Exercise In Early Life Helps Promote Healthy Brain, Metabolism
Exercise in early may help alter gut microbiome in such a way that it promotes a healthier brain and metabolic activity over the course of a lifetime. The findings are published in the journal Immunology and Cell Biology.
"Exercise affects many aspects of health, both metabolic and mental, and people are only now starting to look at the plasticity of these gut microbes," said senior study author Monika Fleshner, a professor in CU-Boulder's Department of Integrative Physiology, in a news release. "That is one of the novel aspects of this research."
Shortly after birth, microbes are responsible for the vital development of our immune system and various neural functions. In fact, they can even add as many as 5 million genes to an individual's genetic profile--harboring incredible power that influences certain aspects of human physiology.
During the study, researchers examined juvenile rats and how behaviors influenced their microbes. Findings revealed that those that voluntarily exercised every day developed a more beneficial microbial structure, including the expansion of probiotic bacterial species in their gut when compared to both their sedentary counterparts and adult rats--even when the adult rats exercised well.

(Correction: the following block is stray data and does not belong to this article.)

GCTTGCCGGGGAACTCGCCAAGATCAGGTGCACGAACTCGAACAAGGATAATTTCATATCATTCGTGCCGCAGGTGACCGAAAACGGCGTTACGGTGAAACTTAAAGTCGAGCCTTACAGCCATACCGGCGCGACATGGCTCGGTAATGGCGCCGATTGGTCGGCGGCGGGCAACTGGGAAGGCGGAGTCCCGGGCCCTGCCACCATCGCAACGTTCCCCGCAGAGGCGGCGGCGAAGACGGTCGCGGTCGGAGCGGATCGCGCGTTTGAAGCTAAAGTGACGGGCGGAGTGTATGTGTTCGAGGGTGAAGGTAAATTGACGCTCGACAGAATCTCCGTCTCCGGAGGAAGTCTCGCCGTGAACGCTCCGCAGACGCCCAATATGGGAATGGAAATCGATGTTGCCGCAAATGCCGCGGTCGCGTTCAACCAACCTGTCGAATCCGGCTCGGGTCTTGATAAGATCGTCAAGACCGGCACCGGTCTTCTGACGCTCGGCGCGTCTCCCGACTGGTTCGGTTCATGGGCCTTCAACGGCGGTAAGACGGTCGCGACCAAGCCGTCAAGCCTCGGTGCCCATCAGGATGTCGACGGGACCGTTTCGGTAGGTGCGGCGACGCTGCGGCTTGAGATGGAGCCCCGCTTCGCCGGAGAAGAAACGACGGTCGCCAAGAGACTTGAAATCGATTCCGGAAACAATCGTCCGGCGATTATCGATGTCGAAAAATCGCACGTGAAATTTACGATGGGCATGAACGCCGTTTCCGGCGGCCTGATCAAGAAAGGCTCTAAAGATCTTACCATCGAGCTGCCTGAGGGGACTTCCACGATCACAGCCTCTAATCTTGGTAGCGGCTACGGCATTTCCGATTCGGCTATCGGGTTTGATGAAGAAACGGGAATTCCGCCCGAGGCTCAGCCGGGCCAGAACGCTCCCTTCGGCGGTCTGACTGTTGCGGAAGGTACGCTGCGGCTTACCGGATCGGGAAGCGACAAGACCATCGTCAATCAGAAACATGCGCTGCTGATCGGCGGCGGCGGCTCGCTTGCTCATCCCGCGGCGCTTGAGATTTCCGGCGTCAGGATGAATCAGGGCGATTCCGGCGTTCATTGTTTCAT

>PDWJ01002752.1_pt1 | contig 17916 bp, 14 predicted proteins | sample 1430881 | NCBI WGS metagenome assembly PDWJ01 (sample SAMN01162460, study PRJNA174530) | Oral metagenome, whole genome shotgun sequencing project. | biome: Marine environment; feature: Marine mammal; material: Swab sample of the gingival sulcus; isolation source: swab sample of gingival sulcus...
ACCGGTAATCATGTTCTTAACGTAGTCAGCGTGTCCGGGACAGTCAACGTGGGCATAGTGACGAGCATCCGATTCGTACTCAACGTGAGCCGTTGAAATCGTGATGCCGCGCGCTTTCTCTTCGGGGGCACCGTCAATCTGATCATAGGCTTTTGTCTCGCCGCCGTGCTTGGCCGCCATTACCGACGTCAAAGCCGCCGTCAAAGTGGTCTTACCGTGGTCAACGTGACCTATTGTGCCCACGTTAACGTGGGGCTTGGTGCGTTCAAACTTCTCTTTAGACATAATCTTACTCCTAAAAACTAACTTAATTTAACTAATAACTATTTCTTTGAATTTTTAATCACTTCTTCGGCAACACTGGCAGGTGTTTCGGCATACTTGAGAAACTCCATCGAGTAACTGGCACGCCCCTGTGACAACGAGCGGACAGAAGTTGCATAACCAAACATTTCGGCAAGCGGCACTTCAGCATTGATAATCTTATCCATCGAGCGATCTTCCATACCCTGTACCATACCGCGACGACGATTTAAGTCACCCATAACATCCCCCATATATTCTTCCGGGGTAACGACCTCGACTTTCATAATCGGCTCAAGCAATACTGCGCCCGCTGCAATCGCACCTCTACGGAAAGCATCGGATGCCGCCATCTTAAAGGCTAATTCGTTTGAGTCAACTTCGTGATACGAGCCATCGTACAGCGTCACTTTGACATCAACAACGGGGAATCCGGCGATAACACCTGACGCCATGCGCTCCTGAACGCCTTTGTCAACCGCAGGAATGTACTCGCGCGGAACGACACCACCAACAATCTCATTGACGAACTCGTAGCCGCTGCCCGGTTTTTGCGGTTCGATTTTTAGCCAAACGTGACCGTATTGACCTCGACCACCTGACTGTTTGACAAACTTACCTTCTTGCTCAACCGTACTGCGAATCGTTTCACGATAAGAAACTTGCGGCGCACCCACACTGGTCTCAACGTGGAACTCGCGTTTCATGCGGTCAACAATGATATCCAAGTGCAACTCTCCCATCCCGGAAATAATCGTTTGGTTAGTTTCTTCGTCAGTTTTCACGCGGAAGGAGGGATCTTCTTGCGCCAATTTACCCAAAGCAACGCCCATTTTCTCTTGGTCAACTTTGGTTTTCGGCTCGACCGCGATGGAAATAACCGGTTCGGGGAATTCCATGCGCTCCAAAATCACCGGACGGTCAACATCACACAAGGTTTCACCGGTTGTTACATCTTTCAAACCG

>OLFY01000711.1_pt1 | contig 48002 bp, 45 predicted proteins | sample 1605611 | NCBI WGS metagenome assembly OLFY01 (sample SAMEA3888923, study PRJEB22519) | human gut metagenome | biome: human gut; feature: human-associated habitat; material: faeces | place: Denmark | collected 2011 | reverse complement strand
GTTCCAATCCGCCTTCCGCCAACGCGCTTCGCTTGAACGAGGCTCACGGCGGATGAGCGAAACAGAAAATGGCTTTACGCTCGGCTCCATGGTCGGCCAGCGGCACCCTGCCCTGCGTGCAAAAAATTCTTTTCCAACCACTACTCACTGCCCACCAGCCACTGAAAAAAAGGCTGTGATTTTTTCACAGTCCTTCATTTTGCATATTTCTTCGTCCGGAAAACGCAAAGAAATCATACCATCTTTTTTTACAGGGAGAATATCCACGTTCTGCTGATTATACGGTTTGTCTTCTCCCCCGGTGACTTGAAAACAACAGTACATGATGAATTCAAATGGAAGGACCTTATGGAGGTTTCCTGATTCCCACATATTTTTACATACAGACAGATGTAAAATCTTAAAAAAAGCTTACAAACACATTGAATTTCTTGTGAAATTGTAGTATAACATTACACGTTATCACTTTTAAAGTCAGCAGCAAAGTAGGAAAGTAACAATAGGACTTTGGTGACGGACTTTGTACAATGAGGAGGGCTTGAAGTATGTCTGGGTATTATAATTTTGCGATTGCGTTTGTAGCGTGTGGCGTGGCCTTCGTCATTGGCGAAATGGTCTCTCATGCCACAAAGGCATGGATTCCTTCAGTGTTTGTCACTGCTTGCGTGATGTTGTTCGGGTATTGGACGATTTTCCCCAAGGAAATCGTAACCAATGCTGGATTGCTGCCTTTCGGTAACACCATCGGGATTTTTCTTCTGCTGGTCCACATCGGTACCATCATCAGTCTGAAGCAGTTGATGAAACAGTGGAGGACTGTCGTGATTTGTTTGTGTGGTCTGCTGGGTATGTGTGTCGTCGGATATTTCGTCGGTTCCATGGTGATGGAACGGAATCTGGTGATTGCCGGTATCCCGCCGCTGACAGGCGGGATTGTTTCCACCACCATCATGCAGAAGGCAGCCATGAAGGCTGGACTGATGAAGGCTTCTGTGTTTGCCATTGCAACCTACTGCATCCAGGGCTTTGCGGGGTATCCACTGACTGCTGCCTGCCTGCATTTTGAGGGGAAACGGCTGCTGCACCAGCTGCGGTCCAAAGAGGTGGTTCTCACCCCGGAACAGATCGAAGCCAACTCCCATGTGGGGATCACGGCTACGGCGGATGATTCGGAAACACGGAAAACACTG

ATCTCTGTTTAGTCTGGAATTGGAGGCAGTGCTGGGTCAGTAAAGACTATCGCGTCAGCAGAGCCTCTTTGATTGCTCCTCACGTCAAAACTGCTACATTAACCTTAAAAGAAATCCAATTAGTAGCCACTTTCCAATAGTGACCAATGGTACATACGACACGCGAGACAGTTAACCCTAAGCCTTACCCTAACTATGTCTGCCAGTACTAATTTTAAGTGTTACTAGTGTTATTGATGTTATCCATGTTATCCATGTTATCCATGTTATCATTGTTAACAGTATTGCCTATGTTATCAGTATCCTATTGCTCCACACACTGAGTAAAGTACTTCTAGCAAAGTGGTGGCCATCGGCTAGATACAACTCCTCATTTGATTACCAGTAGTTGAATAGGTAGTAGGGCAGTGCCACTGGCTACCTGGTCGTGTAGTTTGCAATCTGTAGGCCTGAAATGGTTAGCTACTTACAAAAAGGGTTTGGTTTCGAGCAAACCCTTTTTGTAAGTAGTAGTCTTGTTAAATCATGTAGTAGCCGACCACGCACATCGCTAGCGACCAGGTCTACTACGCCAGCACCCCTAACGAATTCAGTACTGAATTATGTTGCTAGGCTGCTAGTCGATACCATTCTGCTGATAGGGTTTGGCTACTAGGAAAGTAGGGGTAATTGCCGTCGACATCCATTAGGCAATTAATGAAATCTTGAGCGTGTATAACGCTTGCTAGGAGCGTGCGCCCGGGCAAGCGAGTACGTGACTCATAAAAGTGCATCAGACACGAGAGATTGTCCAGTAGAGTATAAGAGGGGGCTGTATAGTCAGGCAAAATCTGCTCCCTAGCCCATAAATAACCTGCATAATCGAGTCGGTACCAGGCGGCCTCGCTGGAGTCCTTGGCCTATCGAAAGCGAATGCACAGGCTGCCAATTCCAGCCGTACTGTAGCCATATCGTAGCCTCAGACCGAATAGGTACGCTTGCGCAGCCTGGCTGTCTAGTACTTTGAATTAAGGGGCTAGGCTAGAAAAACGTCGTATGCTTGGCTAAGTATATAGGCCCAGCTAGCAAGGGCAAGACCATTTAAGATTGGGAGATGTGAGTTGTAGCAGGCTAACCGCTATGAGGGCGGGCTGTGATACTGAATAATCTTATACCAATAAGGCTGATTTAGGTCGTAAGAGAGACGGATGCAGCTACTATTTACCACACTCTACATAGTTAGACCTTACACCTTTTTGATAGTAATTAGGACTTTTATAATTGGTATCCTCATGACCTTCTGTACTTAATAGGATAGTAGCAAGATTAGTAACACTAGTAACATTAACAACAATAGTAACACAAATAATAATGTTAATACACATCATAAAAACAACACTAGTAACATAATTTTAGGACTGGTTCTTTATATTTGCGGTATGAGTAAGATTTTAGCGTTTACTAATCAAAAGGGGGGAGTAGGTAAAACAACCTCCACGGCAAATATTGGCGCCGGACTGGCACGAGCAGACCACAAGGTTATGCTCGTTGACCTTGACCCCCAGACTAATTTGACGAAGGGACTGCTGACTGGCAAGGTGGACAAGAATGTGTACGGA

"Future research on this microbial ecosystem will hone in on how these microbes influence brain function in a long-lasting way," said lead study author Agniezka Mika, a graduate researcher in CU-Boulder's Department of Integrative Physiology.
Next, the researchers hope to explore ways to encourage innovative microbe plasticity in adults.
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